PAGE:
Get a life: Old guy outward bound

Michael Cavanaugh, DVM, DABVP

I always wished I could have gone on an Outward Bound Adventure back when I was in high school. Unfortunately, it wasn't an option for me due to the limited financial reserves of the Cavanaugh clan. Even though I was growing up in Topeka, Kansas, I knew that given the opportunity I would love backpacking and climbing and other fun stuff the high country offered.

Fast forward to the year 2000. My wife and I were celebrating our 20th year of marriage and she surprised me with a climbing-focused Outward Bound trip in Yosemite National Park, which is truly a climbing Mecca. I was so excited and got all of the necessary medical paperwork and releases back to them and was looking forward to honing my rock climbing skills. Then I received a phone call informing me that the week I was scheduled to go was cancelled as they didn't get the minimum number of registrants to run the program. I was bummed, as I had already arranged the time off work and had been training and making travel arrangements. They offered me an alternate course which was a backpacking and climbing week in Joshua Tree National Park in Southern California, so I took a chance and signed on.

I am so glad I did as it was a fantastic experience! I enjoyed the simultaneous beauty and starkness provided by the desert environment. It was in April and the timing coincided with the blooming of many species of cacti which were very beautiful. The weather was fascinating: It would get very warm during the day, but the second the sun set, the temperature dropped. I had always heard how cold it is in the desert at night, and I'll attest that is very true. It was cold enough that after we finished eating, the group would settle into sleeping bags by 8 p.m. just to get warm. I was not used to getting so much sleep, so I would usually wake up at 2 or 3 in the morning and lay there looking up at the sky. I had never experienced a sky essentially free of light pollution and the stars and planets and orbiting satellites were amazingly distinct. A steady stream of passenger jets passed overhead high enough that I could see their lights but couldn't hear them as they headed over the mountains toward Los Angeles.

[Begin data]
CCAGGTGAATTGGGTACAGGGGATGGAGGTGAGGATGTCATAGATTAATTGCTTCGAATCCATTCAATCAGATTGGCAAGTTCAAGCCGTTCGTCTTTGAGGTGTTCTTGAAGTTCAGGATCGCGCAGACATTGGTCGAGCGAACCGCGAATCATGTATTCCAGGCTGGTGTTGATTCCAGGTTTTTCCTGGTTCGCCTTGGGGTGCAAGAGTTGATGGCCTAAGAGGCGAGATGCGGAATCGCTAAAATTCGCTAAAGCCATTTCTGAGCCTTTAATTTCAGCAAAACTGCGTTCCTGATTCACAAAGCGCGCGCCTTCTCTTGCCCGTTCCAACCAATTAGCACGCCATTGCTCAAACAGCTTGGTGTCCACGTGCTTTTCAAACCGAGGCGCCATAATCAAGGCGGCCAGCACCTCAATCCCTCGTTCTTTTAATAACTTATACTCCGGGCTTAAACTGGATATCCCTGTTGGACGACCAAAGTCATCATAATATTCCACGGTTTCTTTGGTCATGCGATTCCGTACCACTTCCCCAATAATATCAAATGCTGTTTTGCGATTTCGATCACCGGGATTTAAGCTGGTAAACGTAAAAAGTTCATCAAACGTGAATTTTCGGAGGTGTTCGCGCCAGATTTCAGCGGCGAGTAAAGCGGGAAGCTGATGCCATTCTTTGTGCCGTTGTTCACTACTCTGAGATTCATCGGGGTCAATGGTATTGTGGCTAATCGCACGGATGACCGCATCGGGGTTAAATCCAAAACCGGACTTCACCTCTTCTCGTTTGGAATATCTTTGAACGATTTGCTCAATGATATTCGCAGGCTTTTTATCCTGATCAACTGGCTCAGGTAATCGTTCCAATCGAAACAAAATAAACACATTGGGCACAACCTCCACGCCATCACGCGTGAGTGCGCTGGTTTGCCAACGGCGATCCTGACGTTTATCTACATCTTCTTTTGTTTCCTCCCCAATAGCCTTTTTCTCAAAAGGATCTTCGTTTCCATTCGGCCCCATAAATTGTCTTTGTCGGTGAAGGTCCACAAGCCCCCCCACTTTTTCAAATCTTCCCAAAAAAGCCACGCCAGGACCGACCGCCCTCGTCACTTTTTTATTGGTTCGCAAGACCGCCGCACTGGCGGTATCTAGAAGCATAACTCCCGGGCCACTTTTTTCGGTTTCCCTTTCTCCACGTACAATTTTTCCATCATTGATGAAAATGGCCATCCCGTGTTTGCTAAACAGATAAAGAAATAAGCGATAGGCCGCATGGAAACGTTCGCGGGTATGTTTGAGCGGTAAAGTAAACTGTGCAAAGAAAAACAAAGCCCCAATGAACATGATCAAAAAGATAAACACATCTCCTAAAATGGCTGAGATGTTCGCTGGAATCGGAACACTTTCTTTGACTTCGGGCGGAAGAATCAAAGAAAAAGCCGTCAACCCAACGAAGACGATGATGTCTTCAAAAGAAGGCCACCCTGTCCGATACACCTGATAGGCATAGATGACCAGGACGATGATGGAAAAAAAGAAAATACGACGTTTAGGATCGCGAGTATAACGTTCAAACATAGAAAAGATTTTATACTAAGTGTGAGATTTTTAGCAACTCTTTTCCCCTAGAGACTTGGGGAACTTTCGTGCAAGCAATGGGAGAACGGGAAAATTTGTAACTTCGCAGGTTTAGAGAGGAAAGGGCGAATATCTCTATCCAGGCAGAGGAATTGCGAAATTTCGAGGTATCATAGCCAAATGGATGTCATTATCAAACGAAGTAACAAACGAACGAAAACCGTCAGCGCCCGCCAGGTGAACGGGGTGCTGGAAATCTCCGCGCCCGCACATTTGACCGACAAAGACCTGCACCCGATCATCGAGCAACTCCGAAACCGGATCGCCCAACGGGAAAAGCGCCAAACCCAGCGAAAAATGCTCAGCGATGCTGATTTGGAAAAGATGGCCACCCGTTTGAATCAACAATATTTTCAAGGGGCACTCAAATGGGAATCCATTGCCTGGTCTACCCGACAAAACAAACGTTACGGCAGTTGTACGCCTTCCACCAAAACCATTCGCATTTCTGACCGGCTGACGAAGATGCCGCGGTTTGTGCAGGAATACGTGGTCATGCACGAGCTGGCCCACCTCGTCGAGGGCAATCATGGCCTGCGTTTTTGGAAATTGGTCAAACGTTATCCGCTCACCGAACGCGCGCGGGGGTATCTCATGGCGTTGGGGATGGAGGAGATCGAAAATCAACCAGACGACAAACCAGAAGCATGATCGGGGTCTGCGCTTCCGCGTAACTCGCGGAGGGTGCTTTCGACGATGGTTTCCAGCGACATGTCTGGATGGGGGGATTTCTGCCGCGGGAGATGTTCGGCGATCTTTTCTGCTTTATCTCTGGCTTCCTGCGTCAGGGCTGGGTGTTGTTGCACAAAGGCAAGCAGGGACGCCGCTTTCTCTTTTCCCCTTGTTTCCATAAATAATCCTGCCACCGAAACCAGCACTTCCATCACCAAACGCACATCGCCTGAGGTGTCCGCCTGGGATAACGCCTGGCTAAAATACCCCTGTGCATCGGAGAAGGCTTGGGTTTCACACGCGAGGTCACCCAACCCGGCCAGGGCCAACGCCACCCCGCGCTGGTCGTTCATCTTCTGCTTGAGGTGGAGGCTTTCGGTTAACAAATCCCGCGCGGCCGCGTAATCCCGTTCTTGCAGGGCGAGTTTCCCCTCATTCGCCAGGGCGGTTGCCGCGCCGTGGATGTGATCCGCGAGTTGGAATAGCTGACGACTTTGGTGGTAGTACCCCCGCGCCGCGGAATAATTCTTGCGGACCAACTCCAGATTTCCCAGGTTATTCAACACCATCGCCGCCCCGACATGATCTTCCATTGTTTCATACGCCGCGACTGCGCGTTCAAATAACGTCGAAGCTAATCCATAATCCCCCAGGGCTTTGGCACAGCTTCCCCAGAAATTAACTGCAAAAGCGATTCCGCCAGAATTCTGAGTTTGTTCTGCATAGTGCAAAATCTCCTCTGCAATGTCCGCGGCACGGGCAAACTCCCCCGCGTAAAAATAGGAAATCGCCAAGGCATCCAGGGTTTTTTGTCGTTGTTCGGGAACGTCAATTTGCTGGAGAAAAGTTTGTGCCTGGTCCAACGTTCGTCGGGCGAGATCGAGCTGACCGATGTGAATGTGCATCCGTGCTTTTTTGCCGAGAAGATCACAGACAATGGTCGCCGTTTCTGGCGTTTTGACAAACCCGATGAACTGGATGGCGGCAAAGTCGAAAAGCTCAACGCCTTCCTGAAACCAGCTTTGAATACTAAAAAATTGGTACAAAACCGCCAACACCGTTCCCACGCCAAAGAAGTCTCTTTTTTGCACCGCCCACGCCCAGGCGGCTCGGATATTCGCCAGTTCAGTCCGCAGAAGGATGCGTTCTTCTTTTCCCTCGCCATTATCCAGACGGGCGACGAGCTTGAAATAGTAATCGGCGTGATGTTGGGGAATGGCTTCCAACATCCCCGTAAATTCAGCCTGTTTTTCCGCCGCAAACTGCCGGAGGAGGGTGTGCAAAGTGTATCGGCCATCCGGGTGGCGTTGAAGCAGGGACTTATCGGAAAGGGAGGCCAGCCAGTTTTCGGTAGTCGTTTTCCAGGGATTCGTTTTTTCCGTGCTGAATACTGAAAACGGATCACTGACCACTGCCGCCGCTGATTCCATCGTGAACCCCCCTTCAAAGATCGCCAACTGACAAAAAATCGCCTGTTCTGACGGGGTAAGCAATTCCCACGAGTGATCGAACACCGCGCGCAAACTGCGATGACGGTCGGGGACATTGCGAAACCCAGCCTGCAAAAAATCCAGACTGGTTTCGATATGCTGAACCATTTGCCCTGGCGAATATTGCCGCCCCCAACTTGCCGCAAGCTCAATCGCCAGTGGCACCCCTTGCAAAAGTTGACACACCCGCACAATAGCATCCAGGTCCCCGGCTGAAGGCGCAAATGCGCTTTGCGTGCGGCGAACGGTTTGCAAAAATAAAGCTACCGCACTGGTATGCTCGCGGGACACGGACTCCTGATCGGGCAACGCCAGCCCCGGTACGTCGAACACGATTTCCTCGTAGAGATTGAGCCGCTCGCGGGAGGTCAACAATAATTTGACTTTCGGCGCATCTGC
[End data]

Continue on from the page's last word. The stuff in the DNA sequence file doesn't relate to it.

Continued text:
The climbing was awesome and the size of the granite rocks with names like "The Pencil" and "The Eraser" offered interesting routes and challenging opportunities to rappel. It was fun to help people who had done no previous climbing to overcome their fears and find the joy and the rush of safely completing a route.

The photo of me poised against the rocks is a self portrait that I took during my two-day "solo". Imagine spending 48 hours with absolutely no contact with any other human being and being solely responsible for just you. It was quite an amazing 48 hours. Lots of time to figure out how to arrange your tarp to avoid getting soaked when the wind and rain decided to kick up, choose which delicious cold food to eat, and plenty of time to contemplate one's navel. I found a journal recently that I wrote in during my adventure. I had written letters to myself, my kids, my wife, my mother (who passed away in 1987), along with notes and observations about the terrain and my fellow wanderers.

AAHA offered three different trips last summer (backpacking, climbing, and rafting) in conjunction with Outward Bound Professional, but sadly the trips were cancelled one by one because all the people who were fired up to join me on these trips decided not to sign up. Undaunted, I continue to believe that the AAHA Adventure Series will one day thrive with all sorts of interesting adventures. If you have an interest in going on an Outward Bound or other adventure, drop us a line and let us know. When we assemble a cadre of like-minded individuals, we'll put a trip together and enjoy some amazing networking and camaraderie during a great adventure. Hope to see you out there!

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